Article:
Author

Hammond

Date of Award

8-1983

Degree Name

Master of Arts

Department

Psychology

First Advisor

Dr. Dale Brethower

Second Advisor

Dr. Norman Peterson

Access Setting

Masters Thesis-Open Access

Abstract

The central theme of the research is the experimental manipulation of three different appraisal processes, namely positive, negative, and balanced appraisals to determine which evaluation tool would be perceived as most useful in motivating and stimulating employees to improve on their performance. Subjects were randomly assigned to groups and presented with scripts exemplifying three appraisal approaches and asked to evaluate the perceived effectiveness of each approach in producing a desired performance outcome. The results showed significant differences between the balanced approach and the other two approaches. However, there was no significant difference between the means of the positive versus negative evaluations. Thus the hypothesized superiority of the positive evaluations over negative evaluations was not borne out.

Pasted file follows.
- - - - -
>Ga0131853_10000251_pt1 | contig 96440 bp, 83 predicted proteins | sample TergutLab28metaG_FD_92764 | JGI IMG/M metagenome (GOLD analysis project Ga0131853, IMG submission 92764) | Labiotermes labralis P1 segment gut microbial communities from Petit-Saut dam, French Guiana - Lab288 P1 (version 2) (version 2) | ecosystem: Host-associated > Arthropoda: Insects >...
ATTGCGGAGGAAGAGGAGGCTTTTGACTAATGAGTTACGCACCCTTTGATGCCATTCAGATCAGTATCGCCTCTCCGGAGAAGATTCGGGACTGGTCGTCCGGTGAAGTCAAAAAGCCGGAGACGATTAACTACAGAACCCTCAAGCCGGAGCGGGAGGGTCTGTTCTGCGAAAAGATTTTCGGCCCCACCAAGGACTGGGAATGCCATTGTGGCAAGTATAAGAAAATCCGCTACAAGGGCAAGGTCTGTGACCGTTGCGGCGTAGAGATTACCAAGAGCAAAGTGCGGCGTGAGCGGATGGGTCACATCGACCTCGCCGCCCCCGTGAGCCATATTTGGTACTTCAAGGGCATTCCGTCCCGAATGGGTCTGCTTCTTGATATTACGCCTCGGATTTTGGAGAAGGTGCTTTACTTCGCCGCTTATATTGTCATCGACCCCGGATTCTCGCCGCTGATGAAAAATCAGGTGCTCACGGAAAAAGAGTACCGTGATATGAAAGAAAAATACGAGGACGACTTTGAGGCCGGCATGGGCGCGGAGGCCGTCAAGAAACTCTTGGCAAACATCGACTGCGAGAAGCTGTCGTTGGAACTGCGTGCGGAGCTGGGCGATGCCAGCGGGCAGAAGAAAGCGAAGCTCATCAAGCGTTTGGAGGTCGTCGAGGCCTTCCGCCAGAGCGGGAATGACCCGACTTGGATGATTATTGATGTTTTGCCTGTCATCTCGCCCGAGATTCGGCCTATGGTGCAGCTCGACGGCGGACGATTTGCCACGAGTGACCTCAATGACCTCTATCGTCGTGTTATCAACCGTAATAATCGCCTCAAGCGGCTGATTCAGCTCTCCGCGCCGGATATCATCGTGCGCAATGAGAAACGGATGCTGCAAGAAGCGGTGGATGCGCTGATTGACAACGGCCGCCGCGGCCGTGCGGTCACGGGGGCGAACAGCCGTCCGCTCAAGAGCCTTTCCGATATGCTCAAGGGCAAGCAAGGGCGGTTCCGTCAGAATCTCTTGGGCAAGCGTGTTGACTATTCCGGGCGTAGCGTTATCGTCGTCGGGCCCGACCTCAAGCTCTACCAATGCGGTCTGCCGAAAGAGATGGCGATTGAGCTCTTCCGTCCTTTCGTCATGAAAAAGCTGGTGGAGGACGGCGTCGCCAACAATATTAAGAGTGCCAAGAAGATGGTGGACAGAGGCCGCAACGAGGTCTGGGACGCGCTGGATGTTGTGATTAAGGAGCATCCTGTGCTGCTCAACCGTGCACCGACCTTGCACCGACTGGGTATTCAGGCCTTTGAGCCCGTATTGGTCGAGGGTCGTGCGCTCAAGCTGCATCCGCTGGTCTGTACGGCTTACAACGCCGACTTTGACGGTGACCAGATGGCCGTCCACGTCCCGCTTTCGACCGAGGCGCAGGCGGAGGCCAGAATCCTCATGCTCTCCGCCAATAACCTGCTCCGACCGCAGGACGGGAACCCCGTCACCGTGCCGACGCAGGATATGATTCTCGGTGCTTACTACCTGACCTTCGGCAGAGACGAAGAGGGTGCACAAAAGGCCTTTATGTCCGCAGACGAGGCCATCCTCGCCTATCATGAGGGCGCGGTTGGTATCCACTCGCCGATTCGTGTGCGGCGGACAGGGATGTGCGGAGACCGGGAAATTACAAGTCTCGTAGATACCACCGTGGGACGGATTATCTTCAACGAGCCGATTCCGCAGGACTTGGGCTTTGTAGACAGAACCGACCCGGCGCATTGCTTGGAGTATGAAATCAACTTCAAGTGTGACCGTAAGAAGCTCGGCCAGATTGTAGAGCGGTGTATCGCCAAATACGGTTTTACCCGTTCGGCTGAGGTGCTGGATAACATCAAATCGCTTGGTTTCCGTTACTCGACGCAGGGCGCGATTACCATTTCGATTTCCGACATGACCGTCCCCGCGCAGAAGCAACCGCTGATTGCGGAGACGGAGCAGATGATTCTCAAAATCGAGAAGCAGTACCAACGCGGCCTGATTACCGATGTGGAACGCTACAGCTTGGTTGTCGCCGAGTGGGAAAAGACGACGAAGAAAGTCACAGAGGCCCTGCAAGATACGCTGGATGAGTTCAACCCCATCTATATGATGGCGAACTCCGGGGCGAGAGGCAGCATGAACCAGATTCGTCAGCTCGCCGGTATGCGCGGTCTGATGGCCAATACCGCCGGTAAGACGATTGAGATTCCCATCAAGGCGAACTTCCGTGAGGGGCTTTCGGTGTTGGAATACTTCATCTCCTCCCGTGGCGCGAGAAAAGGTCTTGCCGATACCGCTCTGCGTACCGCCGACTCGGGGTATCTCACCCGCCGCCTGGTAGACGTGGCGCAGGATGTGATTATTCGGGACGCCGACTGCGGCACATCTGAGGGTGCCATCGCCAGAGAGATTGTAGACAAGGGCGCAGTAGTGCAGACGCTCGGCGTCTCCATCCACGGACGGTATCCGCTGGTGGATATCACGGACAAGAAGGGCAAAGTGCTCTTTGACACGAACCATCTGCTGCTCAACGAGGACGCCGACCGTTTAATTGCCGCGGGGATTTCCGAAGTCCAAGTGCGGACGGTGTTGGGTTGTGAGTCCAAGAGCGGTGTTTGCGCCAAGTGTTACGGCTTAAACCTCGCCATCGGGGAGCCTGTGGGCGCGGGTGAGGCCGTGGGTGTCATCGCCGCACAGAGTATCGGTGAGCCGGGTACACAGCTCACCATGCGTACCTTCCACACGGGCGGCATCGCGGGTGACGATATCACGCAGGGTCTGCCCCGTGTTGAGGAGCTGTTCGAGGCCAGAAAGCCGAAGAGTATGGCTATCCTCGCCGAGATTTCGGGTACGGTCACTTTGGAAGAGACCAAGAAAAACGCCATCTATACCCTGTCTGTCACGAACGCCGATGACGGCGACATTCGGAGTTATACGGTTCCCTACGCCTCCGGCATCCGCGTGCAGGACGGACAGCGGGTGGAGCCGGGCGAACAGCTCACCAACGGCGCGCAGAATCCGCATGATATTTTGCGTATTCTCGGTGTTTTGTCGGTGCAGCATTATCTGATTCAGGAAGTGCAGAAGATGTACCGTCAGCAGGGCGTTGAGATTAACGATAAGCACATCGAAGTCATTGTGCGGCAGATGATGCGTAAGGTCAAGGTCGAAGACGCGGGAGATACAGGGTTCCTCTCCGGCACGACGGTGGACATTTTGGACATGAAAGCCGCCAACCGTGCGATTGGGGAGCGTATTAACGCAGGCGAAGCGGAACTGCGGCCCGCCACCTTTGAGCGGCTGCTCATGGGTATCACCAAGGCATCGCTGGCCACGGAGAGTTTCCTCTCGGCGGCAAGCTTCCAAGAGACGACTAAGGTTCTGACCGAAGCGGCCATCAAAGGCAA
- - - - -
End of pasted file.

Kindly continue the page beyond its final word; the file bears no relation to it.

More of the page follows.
It is concluded on the basis of previous research and the current research that employees' active participation in the appraisal process itself coupled with the appraiser's ability to accurately describe performance and listen to employees' concerns should be an integral part of whatever approach is used in periodic evaluation of employee performance.

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